Actually, those games in Sevens are not valueless at all. They allow teams not in the cup round to still accumulate table points.

      As an aside, tickets to the Wellington leg of the 2012 IRB Sevens went on sale at 09:00 on Tuesday.

      By 09:03, all 39,000 were gooooone!!!.

      A mate of mine at Ticketmaster tells me it was 162 seconds, beating last year's record of 210 seconds.
    1. Ian_Cook's Avatar
      Ian_Cook -
      Quote Originally Posted by OB.. View Post
      Here is the introductory bit of the RFU's proposal for 2007. They worked out all the details and I found it pretty impressive, but it was too innovative for the IRB alickadoos.
      The Alternative Tender.........In the following sections we detail how the two tournaments will be structured.
      Well?
    1. 4eyesbetter's Avatar
      4eyesbetter -
      a Super 8 stage that will replace the traditional quarter-finals
      Only just noticed this! Dear sweet mother of Mary and Joseph no! That's literally the worst possible thing you can do. That's why the cricket World Cup suffers so badly and never gets any momentum going; you spend a month playing meaningless games with nothing on the line, then you advance to the next stage with shouts and great action...in which you play more games where nothing's on the line! They claim to be learning lessons from FIFA but this is absolutely and totally dead wrong. You have to have immediate consequences after a month of not very much happening. You simply have to. That idea is not about improving anything other than the next attempt to screw money out of sponsors and TV companies, and they even admit it:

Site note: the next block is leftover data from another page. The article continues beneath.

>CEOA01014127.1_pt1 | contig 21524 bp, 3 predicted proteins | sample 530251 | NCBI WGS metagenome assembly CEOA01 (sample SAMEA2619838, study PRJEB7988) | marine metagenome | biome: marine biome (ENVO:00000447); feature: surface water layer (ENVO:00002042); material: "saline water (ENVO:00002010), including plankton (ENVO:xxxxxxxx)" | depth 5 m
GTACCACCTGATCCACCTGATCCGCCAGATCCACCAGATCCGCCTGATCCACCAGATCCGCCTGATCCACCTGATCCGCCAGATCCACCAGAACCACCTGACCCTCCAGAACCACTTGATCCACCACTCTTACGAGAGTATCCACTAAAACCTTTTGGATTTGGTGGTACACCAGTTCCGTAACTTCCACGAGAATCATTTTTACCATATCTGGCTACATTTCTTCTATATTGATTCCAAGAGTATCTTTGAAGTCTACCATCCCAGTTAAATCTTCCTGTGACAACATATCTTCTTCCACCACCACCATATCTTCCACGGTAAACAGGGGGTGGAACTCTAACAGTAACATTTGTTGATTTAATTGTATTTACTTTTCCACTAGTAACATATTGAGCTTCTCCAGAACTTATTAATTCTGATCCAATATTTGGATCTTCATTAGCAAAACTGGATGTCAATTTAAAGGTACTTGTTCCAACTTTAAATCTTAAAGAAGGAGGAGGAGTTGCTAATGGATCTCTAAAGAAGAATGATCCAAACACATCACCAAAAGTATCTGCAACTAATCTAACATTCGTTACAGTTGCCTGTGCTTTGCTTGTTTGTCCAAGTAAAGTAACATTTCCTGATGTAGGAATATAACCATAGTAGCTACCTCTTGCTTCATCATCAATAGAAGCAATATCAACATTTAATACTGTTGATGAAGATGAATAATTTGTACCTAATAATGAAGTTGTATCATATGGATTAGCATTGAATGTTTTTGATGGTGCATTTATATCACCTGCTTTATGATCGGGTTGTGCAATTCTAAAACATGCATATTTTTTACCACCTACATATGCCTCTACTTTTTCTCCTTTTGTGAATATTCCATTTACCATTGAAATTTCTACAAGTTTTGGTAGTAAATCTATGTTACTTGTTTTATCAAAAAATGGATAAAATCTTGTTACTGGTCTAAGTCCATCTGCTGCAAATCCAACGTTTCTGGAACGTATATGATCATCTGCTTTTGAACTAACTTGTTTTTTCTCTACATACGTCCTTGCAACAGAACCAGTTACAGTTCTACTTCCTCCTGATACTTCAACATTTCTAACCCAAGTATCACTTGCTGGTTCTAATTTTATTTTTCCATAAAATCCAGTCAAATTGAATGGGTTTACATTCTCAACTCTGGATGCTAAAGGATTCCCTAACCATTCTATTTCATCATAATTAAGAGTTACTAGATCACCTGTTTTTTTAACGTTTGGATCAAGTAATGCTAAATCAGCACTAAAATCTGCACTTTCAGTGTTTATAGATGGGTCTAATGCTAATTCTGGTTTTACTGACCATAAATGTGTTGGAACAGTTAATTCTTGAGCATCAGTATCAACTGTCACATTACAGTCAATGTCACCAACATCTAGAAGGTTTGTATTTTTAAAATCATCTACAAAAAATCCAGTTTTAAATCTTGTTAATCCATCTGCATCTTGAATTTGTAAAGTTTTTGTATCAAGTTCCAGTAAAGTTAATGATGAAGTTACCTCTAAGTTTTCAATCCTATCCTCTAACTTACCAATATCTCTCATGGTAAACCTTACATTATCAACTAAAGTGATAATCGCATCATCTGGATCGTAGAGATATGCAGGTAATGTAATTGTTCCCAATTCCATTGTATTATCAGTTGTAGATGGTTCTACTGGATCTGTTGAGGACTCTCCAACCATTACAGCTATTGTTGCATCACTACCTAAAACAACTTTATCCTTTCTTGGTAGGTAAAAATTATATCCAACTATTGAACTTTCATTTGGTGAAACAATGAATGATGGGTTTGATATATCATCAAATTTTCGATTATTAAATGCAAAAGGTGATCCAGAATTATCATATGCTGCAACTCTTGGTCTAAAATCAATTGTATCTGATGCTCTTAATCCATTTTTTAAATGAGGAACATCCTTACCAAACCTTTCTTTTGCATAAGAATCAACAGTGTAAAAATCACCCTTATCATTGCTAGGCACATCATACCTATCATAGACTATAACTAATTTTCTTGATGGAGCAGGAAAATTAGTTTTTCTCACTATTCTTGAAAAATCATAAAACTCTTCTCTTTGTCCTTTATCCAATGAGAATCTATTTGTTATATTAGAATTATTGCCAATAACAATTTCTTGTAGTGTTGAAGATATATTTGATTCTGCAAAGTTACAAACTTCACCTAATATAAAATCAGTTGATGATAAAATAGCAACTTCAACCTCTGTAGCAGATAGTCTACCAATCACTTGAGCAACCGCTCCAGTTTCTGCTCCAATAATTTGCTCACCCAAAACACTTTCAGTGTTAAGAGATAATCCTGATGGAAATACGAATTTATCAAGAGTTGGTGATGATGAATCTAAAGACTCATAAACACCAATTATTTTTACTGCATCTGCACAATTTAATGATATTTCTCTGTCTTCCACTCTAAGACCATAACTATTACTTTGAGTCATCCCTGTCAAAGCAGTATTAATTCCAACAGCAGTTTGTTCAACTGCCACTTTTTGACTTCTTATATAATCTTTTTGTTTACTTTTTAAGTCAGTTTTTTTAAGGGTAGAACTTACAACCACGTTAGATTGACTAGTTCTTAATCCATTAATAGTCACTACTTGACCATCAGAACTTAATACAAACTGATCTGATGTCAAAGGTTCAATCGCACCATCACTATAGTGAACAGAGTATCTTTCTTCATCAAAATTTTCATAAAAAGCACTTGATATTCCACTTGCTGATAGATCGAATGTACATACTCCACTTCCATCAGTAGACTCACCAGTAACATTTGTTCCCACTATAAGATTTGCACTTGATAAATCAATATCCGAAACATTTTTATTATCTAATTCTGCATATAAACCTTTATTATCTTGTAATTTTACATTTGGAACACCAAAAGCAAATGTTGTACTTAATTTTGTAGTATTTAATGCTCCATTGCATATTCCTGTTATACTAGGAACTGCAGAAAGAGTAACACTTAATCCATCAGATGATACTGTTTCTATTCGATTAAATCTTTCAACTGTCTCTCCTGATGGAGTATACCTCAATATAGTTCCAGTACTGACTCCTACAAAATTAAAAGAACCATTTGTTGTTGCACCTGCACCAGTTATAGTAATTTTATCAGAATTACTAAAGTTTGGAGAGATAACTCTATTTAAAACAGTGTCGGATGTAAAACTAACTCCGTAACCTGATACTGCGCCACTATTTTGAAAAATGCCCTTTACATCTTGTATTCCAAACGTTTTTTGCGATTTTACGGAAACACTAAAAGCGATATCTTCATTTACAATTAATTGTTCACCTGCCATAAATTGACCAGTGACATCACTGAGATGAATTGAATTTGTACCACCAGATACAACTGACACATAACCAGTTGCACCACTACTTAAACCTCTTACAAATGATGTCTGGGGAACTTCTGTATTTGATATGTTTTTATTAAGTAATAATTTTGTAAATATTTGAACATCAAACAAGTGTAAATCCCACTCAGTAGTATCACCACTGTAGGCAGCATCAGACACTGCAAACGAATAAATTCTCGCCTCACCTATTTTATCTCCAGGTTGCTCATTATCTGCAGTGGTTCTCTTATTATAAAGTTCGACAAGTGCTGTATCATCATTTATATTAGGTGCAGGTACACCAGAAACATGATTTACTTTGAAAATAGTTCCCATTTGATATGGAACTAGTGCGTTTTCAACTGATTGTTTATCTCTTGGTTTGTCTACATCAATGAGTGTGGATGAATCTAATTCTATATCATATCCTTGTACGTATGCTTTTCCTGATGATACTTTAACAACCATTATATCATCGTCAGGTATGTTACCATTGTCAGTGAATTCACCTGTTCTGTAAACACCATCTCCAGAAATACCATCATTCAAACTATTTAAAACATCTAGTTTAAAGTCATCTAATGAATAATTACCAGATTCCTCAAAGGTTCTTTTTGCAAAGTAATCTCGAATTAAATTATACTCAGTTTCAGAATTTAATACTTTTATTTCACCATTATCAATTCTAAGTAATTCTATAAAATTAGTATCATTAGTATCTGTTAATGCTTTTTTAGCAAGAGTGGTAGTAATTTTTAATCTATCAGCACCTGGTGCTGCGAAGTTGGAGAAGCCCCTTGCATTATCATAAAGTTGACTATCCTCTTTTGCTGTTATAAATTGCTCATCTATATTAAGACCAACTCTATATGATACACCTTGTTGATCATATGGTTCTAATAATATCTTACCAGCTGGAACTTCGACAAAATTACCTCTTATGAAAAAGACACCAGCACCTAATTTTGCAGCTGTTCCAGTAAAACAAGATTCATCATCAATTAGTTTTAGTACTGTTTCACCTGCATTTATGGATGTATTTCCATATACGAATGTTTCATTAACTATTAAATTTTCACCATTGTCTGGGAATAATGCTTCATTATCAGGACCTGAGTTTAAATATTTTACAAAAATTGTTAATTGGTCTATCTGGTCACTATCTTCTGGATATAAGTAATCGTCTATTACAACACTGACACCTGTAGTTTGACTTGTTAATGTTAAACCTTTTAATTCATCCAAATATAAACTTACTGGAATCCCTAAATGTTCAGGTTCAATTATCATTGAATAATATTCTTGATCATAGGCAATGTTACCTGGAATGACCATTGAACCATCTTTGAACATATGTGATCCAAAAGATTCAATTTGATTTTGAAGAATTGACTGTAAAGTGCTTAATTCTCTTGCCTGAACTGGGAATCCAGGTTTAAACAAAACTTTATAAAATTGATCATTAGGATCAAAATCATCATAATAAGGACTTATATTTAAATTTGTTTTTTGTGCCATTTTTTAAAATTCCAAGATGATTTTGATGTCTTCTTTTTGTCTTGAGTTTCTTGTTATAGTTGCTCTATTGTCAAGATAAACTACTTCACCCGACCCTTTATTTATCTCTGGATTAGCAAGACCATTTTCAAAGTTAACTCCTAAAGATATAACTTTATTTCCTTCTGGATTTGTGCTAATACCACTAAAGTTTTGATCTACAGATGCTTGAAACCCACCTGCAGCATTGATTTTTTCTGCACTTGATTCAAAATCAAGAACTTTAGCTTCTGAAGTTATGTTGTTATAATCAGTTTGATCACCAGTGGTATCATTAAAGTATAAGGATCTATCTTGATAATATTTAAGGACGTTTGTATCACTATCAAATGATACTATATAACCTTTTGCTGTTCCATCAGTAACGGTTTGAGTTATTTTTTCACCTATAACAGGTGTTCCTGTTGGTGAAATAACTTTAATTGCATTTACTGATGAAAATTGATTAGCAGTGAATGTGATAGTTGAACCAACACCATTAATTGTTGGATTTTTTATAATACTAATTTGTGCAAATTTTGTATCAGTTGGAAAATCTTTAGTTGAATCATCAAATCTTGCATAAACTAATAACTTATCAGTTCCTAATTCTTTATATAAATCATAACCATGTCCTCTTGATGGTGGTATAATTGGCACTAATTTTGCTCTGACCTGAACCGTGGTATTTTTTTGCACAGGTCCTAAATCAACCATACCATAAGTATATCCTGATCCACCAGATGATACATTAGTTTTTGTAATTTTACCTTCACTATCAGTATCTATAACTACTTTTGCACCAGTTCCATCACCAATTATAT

with eight Super 8 matches there will be an additional four high quality matches compared to the quarter-final stage
      The simple fact remains; knockout matches good, pool matches bad. All knockout matches have simple, basic, inherent drama that even the most thrilling pool match lacks.
    1. Dickie E's Avatar
      Dickie E -
      Quote Originally Posted by Ian_Cook View Post
      Actually, those games in Sevens are not valueless at all. They allow teams not in the cup round to still accumulate table points.

      As an aside, tickets to the Wellington leg of the 2012 IRB Sevens went on sale at 09:00 on Tuesday.

      By 09:03, all 39,000 were gooooone!!!.

      A mate of mine at Ticketmaster tells me it was 162 seconds, beating last year's record of 210 seconds.
      Fair call re. table points. I was thinking more of the spectacle

      Here's me at last year's Wellington 7s

      Attachment 1767
    1. Dickie E's Avatar
      Dickie E -
      speaking of Wellington 7s. Maybe this year we should have had it the week immediately after the WC to capitalise on all the visitors in NZ.

      I wonder if many visitors will go straight from NZ to the Gold Coast (there's 5 weeks between events).